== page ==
It's been nearly five years since 20.9" of snow fell in New York City, landing it at #4 on the top snowfalls on record for the city. Over these five years a lot has changed in how we ingest weather forecasts and information, how this information is disseminated, and of course in how social media carries the weighty load of all things good and bad when a storm comes a-callin'.
WeatherBell Analytics wasn't a thing
WeatherBell's splash in the forecasting maps world is relatively recent. The startup didn't really come onto the scene until 2011, and has since helped reshape how both amateur and professional meteorologists discuss and share weather data with their audiences.
While WeatherBell's services are far-reaching, when blizzards threaten the northeast U.S. you can bet on seeing Ryan Maue's maps flooding Twitter streams and the mainstream media alike.
Okay, earth was certainly around five years ago, but Earth the visualization by Cameron Beccario was not.
This one's really for the powderhounds in the group, but FreshyMap offers numerous was to visualize storm and snow impact, from real-time wind, to current radar, 5 day snowfall forecasts, and of course, the all important FreshyFactor. With 27" in the forecast for Gunstock this week, all is good.
Leaving the issue of forecast accuracy and weather Apps for another day, Forecast.io has jumped to the forefront in weather APIs and has changed expectations in how automated forecasts should be delivered and visualized. Forecast.io now serves over 8 million API requests daily.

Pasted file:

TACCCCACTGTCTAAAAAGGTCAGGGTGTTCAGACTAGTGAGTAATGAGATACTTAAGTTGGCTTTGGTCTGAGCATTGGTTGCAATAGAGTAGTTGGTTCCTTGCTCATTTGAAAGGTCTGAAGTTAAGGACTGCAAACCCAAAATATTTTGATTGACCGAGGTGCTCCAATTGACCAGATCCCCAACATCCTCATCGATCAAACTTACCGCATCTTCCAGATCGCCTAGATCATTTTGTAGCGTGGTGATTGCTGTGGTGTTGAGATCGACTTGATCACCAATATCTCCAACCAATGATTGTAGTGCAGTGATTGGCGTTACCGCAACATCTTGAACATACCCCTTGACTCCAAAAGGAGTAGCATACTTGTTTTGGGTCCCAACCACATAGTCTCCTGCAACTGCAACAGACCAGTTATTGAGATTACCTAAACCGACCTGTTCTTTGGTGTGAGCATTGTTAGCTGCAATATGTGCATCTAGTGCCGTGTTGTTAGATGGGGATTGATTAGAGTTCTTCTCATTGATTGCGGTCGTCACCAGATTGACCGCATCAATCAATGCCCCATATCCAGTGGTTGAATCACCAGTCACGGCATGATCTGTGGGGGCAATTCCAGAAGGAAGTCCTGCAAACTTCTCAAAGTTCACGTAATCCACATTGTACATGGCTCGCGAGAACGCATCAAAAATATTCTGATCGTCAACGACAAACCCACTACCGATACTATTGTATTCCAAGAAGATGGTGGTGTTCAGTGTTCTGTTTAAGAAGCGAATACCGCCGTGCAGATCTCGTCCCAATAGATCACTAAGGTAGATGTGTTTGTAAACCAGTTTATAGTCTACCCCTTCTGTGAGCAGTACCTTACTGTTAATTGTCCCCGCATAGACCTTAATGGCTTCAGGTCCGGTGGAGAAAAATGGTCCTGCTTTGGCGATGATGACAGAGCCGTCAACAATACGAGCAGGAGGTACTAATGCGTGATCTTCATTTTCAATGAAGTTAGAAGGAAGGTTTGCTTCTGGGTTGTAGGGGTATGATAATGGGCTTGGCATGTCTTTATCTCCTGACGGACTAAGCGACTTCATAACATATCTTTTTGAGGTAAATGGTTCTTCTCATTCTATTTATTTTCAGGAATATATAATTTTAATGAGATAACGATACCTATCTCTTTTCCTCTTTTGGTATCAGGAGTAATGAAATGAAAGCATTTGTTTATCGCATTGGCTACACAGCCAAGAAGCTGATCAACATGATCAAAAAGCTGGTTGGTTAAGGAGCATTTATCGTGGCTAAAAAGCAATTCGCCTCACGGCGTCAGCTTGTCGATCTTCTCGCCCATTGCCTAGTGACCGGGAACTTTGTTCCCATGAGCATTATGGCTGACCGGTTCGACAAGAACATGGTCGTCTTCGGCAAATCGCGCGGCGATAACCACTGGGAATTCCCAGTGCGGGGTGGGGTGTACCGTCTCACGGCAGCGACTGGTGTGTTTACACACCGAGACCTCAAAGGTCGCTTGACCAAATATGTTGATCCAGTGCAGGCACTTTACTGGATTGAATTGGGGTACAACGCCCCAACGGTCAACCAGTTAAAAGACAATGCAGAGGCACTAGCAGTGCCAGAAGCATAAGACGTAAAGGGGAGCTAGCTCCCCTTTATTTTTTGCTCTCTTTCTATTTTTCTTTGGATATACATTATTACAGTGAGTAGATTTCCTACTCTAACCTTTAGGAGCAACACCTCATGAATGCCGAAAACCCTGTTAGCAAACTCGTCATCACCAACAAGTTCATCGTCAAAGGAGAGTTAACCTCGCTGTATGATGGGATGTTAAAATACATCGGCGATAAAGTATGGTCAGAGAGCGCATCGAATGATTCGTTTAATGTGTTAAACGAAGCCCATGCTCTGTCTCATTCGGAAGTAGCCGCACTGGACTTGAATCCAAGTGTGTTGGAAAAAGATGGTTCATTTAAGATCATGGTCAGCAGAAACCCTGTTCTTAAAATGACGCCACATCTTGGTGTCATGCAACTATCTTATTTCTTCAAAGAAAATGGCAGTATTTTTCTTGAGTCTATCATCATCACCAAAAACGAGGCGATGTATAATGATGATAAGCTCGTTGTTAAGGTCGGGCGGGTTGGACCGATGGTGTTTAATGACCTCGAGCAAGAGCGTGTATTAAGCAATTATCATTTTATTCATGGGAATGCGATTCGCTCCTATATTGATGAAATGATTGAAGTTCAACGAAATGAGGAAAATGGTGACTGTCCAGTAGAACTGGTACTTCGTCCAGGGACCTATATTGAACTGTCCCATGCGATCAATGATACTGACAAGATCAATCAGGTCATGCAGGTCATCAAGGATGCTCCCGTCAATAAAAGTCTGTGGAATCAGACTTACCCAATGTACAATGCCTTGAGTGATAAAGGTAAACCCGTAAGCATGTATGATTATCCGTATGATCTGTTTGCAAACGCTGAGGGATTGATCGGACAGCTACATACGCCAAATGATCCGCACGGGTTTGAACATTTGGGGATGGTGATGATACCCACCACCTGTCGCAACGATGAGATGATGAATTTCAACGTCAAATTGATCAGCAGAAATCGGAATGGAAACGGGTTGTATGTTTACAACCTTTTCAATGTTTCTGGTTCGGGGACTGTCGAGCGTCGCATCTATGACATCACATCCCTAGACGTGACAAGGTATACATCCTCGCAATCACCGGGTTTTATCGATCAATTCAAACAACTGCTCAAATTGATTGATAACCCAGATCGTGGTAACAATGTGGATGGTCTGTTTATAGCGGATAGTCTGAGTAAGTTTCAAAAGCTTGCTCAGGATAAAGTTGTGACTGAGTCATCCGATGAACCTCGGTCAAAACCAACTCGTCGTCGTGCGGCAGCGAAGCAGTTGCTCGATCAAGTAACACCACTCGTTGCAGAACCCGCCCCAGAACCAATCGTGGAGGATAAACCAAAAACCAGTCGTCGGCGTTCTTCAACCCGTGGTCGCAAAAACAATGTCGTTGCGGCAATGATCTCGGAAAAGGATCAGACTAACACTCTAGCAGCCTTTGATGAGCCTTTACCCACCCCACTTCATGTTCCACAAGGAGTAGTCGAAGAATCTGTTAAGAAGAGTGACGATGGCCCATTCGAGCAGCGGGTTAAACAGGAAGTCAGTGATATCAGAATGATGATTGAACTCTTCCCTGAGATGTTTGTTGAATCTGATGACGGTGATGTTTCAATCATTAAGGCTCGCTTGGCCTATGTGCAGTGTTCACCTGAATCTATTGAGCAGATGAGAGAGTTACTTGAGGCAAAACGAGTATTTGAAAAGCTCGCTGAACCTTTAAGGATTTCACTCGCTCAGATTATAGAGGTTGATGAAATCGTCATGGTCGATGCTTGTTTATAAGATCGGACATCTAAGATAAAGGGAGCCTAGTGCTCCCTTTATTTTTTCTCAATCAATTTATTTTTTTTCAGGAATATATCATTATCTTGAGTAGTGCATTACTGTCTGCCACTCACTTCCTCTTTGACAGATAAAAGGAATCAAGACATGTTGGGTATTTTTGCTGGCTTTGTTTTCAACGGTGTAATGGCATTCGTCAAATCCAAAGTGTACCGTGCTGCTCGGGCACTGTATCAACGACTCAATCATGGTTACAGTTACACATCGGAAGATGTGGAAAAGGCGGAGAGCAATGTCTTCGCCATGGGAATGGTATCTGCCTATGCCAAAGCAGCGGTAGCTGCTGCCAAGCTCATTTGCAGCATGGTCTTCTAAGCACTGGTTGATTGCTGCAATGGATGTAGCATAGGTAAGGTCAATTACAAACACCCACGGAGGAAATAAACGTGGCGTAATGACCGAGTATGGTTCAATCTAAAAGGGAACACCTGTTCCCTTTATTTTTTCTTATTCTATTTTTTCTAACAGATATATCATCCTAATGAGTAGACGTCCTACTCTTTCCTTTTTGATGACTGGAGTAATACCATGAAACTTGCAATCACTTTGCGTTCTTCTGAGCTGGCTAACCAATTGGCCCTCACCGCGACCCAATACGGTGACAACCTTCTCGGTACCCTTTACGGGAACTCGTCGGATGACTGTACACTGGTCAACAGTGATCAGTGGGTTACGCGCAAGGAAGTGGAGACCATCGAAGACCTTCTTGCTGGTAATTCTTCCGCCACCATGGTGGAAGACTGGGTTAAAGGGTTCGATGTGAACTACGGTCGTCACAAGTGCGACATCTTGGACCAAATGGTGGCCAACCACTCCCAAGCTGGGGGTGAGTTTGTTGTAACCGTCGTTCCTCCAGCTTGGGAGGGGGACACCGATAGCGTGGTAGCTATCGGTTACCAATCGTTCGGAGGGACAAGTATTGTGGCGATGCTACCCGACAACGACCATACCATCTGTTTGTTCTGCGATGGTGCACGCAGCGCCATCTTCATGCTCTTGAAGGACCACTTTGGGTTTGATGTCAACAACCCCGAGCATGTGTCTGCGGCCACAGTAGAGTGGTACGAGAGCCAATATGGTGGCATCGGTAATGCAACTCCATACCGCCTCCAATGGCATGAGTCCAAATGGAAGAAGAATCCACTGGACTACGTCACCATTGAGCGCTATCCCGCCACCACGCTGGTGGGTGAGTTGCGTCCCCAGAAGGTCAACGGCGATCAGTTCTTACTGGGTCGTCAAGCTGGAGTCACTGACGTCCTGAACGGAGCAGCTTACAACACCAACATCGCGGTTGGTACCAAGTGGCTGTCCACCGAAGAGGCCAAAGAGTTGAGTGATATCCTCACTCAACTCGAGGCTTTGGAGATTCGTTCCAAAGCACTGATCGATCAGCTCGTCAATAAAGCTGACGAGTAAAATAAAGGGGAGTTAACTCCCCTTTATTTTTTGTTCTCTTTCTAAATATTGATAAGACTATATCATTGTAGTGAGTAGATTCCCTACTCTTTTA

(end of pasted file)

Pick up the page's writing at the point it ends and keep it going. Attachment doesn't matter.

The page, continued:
FlightAware Misery Map
Snowstorms aren't all fun and games, as anyone who has traveled by land or air during one can attest to. In 2013, popular flight tracking company FlightAware introduced their Misery Map, a fantastic way to visualize weather's impact on travel.
This last category is somewhat of a hodgepodge of tools from social media, to weather blogs, to drones. While social media has been around since before 2010, its prevalence in forecasting, wishcasting, nowcasting, and hyping is something of a new phenomenon. Before 2010 there was no instagram. Drones have given those of us enjoying(?) 70 degree weather a chance to experience epic blizzards and feel like we're right there in the middle of it.
Twitter has become the please to discuss, share, and complain about one thing we all share together in: weather. Here's a look at Tweets per day mentioning "blizzard" between Dec 28, 2014 and January 25, 2015. Nearly 200k blizzard tweets yesterday, with the TWC storm name Juno in a close second at 10k.
It's a fun, albeit a bit chaotic, time to love and follow weather.